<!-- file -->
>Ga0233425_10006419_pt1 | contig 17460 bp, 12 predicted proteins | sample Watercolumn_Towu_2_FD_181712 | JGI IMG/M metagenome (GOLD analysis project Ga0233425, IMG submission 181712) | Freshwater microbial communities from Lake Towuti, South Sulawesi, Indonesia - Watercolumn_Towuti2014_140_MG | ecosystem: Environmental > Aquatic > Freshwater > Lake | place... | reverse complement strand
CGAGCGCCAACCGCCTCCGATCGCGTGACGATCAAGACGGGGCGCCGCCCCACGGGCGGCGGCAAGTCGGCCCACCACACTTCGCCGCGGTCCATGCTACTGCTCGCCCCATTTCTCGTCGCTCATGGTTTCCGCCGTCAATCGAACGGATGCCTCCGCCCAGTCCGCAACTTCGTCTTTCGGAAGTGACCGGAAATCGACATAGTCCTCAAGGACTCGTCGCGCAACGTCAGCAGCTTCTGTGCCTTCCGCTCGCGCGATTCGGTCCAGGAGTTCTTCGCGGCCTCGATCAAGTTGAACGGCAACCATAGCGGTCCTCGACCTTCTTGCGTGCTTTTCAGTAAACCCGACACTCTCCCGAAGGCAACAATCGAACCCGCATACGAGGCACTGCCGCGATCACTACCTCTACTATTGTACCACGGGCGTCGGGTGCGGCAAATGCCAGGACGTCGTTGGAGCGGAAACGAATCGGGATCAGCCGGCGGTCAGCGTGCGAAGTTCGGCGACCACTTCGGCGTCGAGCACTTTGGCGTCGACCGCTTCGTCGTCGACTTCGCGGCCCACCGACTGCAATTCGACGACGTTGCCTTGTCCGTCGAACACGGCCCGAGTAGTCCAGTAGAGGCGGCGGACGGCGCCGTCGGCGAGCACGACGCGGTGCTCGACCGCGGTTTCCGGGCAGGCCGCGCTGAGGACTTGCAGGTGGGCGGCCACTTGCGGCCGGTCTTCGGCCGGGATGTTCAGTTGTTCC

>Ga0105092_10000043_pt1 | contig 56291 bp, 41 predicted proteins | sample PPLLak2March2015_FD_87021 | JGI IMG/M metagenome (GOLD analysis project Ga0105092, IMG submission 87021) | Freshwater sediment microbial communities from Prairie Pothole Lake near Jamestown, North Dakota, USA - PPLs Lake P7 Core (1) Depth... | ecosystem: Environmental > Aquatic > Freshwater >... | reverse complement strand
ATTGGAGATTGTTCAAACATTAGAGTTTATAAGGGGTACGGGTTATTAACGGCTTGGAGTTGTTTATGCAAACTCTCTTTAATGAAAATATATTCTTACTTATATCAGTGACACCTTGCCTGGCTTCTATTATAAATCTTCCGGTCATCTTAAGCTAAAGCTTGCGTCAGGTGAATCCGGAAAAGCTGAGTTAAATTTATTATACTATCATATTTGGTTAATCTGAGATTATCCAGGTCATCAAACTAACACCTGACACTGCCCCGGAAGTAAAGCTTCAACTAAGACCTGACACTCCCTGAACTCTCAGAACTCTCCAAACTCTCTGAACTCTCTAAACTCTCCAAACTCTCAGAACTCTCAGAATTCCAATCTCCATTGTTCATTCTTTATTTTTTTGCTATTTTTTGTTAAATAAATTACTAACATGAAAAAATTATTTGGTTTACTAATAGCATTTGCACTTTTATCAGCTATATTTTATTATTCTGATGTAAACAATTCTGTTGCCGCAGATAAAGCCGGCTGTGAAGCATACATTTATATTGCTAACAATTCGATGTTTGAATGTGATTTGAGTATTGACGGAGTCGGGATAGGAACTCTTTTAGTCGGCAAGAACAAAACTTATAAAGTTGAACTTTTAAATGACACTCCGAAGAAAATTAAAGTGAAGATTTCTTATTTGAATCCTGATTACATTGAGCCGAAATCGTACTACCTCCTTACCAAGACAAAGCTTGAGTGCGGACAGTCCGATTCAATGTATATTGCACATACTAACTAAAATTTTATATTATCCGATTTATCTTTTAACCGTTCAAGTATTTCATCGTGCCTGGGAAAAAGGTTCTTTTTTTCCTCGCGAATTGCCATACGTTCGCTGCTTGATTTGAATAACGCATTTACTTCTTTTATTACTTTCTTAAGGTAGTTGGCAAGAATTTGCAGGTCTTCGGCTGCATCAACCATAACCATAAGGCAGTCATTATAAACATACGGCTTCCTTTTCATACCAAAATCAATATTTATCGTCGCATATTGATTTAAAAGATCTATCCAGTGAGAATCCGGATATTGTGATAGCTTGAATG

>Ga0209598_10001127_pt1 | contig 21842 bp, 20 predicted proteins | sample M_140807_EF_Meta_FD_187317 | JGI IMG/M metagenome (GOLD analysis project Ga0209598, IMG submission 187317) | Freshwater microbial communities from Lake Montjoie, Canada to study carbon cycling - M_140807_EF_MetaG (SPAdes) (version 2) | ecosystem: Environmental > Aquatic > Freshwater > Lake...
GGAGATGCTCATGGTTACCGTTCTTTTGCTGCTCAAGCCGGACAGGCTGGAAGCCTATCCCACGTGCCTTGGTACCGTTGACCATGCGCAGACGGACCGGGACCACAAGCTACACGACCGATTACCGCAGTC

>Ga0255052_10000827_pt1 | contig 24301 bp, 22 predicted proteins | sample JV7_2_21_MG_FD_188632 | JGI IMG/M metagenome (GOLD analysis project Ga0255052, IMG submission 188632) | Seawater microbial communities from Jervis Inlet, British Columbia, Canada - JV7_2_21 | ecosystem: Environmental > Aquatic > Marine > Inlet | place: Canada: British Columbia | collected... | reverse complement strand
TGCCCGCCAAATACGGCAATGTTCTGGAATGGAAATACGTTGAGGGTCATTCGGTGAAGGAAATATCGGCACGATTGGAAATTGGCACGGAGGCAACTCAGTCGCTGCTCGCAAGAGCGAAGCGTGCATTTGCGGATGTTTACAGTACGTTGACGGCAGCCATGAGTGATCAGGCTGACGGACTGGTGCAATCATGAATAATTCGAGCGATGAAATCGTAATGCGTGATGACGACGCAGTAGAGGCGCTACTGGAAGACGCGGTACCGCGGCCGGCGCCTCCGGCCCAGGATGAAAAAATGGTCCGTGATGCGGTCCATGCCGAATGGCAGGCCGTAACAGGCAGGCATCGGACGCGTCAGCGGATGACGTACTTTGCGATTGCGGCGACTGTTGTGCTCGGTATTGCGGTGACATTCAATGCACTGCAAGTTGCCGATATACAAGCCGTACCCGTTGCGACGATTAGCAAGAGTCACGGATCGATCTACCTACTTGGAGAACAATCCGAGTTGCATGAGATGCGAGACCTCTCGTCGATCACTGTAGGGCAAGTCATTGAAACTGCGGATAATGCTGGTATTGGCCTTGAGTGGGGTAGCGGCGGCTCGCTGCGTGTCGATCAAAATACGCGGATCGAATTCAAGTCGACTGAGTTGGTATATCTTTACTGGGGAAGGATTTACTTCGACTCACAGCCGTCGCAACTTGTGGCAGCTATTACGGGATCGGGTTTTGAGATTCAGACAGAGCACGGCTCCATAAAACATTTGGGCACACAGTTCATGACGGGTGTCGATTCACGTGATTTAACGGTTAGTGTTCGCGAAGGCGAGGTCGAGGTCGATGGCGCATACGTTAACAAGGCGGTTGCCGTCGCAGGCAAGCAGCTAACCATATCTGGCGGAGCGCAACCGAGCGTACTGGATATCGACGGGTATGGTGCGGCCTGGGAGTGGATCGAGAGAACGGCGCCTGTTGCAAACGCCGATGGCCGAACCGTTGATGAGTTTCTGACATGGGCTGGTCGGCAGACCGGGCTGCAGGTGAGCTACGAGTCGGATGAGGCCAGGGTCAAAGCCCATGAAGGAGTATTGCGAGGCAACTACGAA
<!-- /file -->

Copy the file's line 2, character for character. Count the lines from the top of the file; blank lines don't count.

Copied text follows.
CGAGCGCCAACCGCCTCCGATCGCGTGACGATCAAGACGGGGCGCCGCCCCACGGGCGGCGGCAAGTCGGCCCACCACACTTCGCCGCGGTCCATGCTACTGCTCGCCCCATTTCTCGTCGCTCATGGTTTCCGCCGTCAATCGAACGGATGCCTCCGCCCAGTCCGCAACTTCGTCTTTCGGAAGTGACCGGAAATCGACATAGTCCTCAAGGACTCGTCGCGCAACGTCAGCAGCTTCTGTGCCTTCCGCTCGCGCGATTCGGTCCAGGAGTTCTTCGCGGCCTCGATCAAGTTGAACGGCAACCATAGCGGTCCTCGACCTTCTTGCGTGCTTTTCAGTAAACCCGACACTCTCCCGAAGGCAACAATCGAACCCGCATACGAGGCACTGCCGCGATCACTACCTCTACTATTGTACCACGGGCGTCGGGTGCGGCAAATGCCAGGACGTCGTTGGAGCGGAAACGAATCGGGATCAGCCGGCGGTCAGCGTGCGAAGTTCGGCGACCACTTCGGCGTCGAGCACTTTGGCGTCGACCGCTTCGTCGTCGACTTCGCGGCCCACCGACTGCAATTCGACGACGTTGCCTTGTCCGTCGAACACGGCCCGAGTAGTCCAGTAGAGGCGGCGGACGGCGCCGTCGGCGAGCACGACGCGGTGCTCGACCGCGGTTTCCGGGCAGGCCGCGCTGAGGACTTGCAGGTGGGCGGCCACTTGCGGCCGGTCTTCGGCCGGGATGTTCAGTTGTTCC